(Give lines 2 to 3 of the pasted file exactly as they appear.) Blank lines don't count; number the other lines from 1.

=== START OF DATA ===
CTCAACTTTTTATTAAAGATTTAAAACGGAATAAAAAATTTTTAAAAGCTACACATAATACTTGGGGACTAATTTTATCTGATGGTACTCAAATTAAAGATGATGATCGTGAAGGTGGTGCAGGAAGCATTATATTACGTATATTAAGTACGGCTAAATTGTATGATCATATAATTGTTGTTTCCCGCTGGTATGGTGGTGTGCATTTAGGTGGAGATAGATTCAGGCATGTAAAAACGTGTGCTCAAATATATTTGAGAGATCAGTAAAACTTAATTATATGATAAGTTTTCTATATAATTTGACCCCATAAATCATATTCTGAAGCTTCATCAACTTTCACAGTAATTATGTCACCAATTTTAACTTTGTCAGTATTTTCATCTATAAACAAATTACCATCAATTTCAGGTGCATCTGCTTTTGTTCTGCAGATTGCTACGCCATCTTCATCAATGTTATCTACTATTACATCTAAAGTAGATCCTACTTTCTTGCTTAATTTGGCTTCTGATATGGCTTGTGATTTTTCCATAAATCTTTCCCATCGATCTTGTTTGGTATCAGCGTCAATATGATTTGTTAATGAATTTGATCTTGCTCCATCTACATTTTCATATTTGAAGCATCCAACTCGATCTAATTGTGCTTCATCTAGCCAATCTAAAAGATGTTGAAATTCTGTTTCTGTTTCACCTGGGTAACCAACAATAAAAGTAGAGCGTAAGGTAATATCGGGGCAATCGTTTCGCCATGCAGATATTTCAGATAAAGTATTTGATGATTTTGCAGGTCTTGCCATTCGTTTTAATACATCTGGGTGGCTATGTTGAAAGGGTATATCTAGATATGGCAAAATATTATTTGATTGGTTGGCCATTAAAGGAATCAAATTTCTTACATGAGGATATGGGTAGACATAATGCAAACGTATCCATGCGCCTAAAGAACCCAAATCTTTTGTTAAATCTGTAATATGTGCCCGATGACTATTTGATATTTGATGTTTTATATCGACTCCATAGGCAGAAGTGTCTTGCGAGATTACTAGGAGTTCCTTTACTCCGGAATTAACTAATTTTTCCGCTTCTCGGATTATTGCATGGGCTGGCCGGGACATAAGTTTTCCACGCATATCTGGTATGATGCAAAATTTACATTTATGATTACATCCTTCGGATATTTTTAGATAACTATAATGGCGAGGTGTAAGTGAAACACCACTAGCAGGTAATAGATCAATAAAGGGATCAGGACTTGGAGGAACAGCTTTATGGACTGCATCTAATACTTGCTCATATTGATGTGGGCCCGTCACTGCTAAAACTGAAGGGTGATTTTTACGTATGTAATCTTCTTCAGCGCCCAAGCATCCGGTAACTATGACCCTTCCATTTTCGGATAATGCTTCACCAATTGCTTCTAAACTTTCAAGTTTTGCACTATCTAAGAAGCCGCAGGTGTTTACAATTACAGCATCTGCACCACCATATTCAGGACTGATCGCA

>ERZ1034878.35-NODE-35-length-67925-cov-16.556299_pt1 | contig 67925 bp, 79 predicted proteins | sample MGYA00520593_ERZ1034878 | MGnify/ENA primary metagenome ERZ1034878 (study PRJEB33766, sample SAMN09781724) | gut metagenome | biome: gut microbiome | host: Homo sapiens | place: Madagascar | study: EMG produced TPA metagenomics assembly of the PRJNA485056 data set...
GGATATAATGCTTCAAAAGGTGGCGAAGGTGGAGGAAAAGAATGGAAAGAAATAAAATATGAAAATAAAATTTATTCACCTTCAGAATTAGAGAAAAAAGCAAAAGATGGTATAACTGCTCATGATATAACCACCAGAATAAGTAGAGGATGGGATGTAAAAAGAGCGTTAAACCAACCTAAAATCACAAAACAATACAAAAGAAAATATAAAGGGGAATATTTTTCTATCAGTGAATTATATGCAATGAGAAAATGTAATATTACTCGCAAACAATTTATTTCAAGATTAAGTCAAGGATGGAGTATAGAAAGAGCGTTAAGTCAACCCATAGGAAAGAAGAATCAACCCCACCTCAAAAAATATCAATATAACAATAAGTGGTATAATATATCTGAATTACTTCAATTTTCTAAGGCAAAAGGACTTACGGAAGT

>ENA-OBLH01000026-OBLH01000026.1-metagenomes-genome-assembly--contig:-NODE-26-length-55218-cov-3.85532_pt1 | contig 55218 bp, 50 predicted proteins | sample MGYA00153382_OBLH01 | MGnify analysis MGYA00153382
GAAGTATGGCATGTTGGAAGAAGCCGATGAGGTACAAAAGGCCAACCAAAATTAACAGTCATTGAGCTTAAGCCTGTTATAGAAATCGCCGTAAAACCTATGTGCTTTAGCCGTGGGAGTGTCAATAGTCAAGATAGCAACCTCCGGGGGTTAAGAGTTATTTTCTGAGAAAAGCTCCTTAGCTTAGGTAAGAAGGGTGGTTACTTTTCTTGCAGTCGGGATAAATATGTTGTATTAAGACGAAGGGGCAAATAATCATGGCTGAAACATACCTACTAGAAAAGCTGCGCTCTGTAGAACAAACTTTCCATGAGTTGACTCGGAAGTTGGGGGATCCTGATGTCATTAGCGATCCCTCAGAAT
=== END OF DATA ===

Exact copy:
>ERZ1034878.35-NODE-35-length-67925-cov-16.556299_pt1 | contig 67925 bp, 79 predicted proteins | sample MGYA00520593_ERZ1034878 | MGnify/ENA primary metagenome ERZ1034878 (study PRJEB33766, sample SAMN09781724) | gut metagenome | biome: gut microbiome | host: Homo sapiens | place: Madagascar | study: EMG produced TPA metagenomics assembly of the PRJNA485056 data set...
GGATATAATGCTTCAAAAGGTGGCGAAGGTGGAGGAAAAGAATGGAAAGAAATAAAATATGAAAATAAAATTTATTCACCTTCAGAATTAGAGAAAAAAGCAAAAGATGGTATAACTGCTCATGATATAACCACCAGAATAAGTAGAGGATGGGATGTAAAAAGAGCGTTAAACCAACCTAAAATCACAAAACAATACAAAAGAAAATATAAAGGGGAATATTTTTCTATCAGTGAATTATATGCAATGAGAAAATGTAATATTACTCGCAAACAATTTATTTCAAGATTAAGTCAAGGATGGAGTATAGAAAGAGCGTTAAGTCAACCCATAGGAAAGAAGAATCAACCCCACCTCAAAAAATATCAATATAACAATAAGTGGTATAATATATCTGAATTACTTCAATTTTCTAAGGCAAAAGGACTTACGGAAGT